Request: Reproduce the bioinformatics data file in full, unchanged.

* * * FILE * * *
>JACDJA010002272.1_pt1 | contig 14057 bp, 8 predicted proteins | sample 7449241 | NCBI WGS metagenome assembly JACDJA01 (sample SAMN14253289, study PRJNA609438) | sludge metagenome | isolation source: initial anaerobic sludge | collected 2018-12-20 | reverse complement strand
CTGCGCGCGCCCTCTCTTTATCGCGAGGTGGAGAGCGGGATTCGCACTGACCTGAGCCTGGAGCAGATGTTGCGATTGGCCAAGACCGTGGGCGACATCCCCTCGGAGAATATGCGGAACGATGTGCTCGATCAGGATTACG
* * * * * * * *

>JACDJA010002272.1_pt1 | contig 14057 bp, 8 predicted proteins | sample 7449241 | NCBI WGS metagenome assembly JACDJA01 (sample SAMN14253289, study PRJNA609438) | sludge metagenome | isolation source: initial anaerobic sludge | collected 2018-12-20 | reverse complement strand
CTGCGCGCGCCCTCTCTTTATCGCGAGGTGGAGAGCGGGATTCGCACTGACCTGAGCCTGGAGCAGATGTTGCGATTGGCCAAGACCGTGGGCGACATCCCCTCGGAGAATATGCGGAACGATGTGCTCGATCAGGATTACG